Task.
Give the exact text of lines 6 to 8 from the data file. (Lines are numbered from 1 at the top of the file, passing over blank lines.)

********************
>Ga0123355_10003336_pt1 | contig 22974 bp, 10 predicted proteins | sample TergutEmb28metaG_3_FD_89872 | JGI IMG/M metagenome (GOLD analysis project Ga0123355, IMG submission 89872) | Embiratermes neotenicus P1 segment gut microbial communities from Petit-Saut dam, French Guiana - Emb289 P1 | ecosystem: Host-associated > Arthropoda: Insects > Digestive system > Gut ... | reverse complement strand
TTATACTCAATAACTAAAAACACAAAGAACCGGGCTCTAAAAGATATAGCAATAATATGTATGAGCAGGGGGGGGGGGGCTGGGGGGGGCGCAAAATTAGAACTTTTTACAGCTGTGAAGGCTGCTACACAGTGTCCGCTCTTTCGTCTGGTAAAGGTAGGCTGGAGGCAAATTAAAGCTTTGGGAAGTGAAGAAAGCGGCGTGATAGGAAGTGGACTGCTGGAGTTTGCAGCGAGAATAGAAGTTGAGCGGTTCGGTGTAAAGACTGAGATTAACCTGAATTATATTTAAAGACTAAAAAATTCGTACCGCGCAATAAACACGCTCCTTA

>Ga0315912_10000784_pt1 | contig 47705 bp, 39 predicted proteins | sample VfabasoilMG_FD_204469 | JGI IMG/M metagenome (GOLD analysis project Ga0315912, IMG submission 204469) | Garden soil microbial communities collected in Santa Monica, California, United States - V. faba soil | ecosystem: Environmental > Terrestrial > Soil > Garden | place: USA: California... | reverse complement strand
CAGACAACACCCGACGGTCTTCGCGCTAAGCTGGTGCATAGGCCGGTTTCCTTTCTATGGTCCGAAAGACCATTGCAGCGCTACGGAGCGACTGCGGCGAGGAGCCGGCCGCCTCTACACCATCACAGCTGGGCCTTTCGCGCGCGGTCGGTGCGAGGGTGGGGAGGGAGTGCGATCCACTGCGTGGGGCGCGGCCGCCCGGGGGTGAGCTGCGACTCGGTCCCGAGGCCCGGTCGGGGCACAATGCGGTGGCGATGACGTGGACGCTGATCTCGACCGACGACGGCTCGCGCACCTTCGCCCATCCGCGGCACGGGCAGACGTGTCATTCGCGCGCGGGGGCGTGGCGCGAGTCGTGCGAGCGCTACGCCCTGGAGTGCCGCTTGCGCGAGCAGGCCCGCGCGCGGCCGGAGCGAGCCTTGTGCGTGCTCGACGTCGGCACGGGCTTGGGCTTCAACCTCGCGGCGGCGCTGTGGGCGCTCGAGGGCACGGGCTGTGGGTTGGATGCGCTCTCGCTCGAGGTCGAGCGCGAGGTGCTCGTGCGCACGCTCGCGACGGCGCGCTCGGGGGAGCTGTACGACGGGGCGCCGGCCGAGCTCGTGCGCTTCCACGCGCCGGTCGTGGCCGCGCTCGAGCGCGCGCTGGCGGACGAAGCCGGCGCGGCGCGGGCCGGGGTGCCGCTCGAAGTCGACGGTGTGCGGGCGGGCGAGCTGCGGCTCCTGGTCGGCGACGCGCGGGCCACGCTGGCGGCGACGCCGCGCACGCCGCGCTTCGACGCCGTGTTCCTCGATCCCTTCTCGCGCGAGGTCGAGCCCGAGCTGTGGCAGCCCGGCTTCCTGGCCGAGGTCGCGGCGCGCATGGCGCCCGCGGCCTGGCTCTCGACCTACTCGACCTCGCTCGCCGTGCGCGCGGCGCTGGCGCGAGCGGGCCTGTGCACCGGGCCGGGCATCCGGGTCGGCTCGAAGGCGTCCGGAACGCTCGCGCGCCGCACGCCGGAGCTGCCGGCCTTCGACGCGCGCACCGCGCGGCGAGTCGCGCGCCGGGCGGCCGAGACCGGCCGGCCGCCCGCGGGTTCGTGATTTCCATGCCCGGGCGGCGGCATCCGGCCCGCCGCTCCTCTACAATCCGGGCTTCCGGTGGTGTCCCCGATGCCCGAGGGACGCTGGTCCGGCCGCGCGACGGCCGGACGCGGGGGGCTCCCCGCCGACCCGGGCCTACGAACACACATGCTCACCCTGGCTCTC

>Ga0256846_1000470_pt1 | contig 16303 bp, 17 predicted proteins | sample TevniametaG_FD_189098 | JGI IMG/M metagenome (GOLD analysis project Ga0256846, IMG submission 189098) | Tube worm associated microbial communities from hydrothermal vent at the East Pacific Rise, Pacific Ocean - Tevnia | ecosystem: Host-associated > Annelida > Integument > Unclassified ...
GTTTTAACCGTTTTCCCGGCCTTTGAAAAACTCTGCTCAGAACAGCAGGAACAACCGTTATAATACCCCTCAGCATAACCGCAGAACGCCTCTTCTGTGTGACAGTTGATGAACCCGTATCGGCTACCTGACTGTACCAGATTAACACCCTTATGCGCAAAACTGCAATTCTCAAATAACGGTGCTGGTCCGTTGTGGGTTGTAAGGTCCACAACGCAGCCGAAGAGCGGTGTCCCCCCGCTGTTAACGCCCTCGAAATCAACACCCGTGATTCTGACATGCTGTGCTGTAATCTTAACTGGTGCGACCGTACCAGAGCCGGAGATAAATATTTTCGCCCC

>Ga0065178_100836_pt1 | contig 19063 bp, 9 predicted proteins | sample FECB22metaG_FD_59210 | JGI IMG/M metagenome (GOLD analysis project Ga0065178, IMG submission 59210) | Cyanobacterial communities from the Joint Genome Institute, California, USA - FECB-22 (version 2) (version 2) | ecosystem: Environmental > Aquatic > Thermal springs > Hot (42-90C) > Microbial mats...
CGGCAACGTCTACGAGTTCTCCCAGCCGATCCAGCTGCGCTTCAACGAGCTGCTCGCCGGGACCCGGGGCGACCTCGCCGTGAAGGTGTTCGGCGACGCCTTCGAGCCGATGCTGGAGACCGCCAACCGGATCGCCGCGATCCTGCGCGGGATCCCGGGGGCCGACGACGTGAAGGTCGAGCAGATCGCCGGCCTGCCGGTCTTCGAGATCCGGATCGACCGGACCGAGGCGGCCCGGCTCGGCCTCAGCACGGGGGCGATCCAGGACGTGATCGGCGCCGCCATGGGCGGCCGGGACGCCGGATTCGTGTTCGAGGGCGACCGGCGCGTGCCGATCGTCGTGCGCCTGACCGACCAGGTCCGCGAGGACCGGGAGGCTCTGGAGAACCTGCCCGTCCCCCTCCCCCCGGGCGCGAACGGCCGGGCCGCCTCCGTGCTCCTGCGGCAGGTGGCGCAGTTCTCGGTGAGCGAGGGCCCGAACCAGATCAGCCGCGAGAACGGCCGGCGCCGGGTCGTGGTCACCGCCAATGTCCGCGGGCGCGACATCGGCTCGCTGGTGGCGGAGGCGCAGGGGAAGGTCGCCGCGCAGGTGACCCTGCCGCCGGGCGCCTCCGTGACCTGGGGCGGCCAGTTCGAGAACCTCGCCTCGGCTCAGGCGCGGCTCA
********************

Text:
GTTTTAACCGTTTTCCCGGCCTTTGAAAAACTCTGCTCAGAACAGCAGGAACAACCGTTATAATACCCCTCAGCATAACCGCAGAACGCCTCTTCTGTGTGACAGTTGATGAACCCGTATCGGCTACCTGACTGTACCAGATTAACACCCTTATGCGCAAAACTGCAATTCTCAAATAACGGTGCTGGTCCGTTGTGGGTTGTAAGGTCCACAACGCAGCCGAAGAGCGGTGTCCCCCCGCTGTTAACGCCCTCGAAATCAACACCCGTGATTCTGACATGCTGTGCTGTAATCTTAACTGGTGCGACCGTACCAGAGCCGGAGATAAATATTTTCGCCCC

>Ga0065178_100836_pt1 | contig 19063 bp, 9 predicted proteins | sample FECB22metaG_FD_59210 | JGI IMG/M metagenome (GOLD analysis project Ga0065178, IMG submission 59210) | Cyanobacterial communities from the Joint Genome Institute, California, USA - FECB-22 (version 2) (version 2) | ecosystem: Environmental > Aquatic > Thermal springs > Hot (42-90C) > Microbial mats...
CGGCAACGTCTACGAGTTCTCCCAGCCGATCCAGCTGCGCTTCAACGAGCTGCTCGCCGGGACCCGGGGCGACCTCGCCGTGAAGGTGTTCGGCGACGCCTTCGAGCCGATGCTGGAGACCGCCAACCGGATCGCCGCGATCCTGCGCGGGATCCCGGGGGCCGACGACGTGAAGGTCGAGCAGATCGCCGGCCTGCCGGTCTTCGAGATCCGGATCGACCGGACCGAGGCGGCCCGGCTCGGCCTCAGCACGGGGGCGATCCAGGACGTGATCGGCGCCGCCATGGGCGGCCGGGACGCCGGATTCGTGTTCGAGGGCGACCGGCGCGTGCCGATCGTCGTGCGCCTGACCGACCAGGTCCGCGAGGACCGGGAGGCTCTGGAGAACCTGCCCGTCCCCCTCCCCCCGGGCGCGAACGGCCGGGCCGCCTCCGTGCTCCTGCGGCAGGTGGCGCAGTTCTCGGTGAGCGAGGGCCCGAACCAGATCAGCCGCGAGAACGGCCGGCGCCGGGTCGTGGTCACCGCCAATGTCCGCGGGCGCGACATCGGCTCGCTGGTGGCGGAGGCGCAGGGGAAGGTCGCCGCGCAGGTGACCCTGCCGCCGGGCGCCTCCGTGACCTGGGGCGGCCAGTTCGAGAACCTCGCCTCGGCTCAGGCGCGGCTCA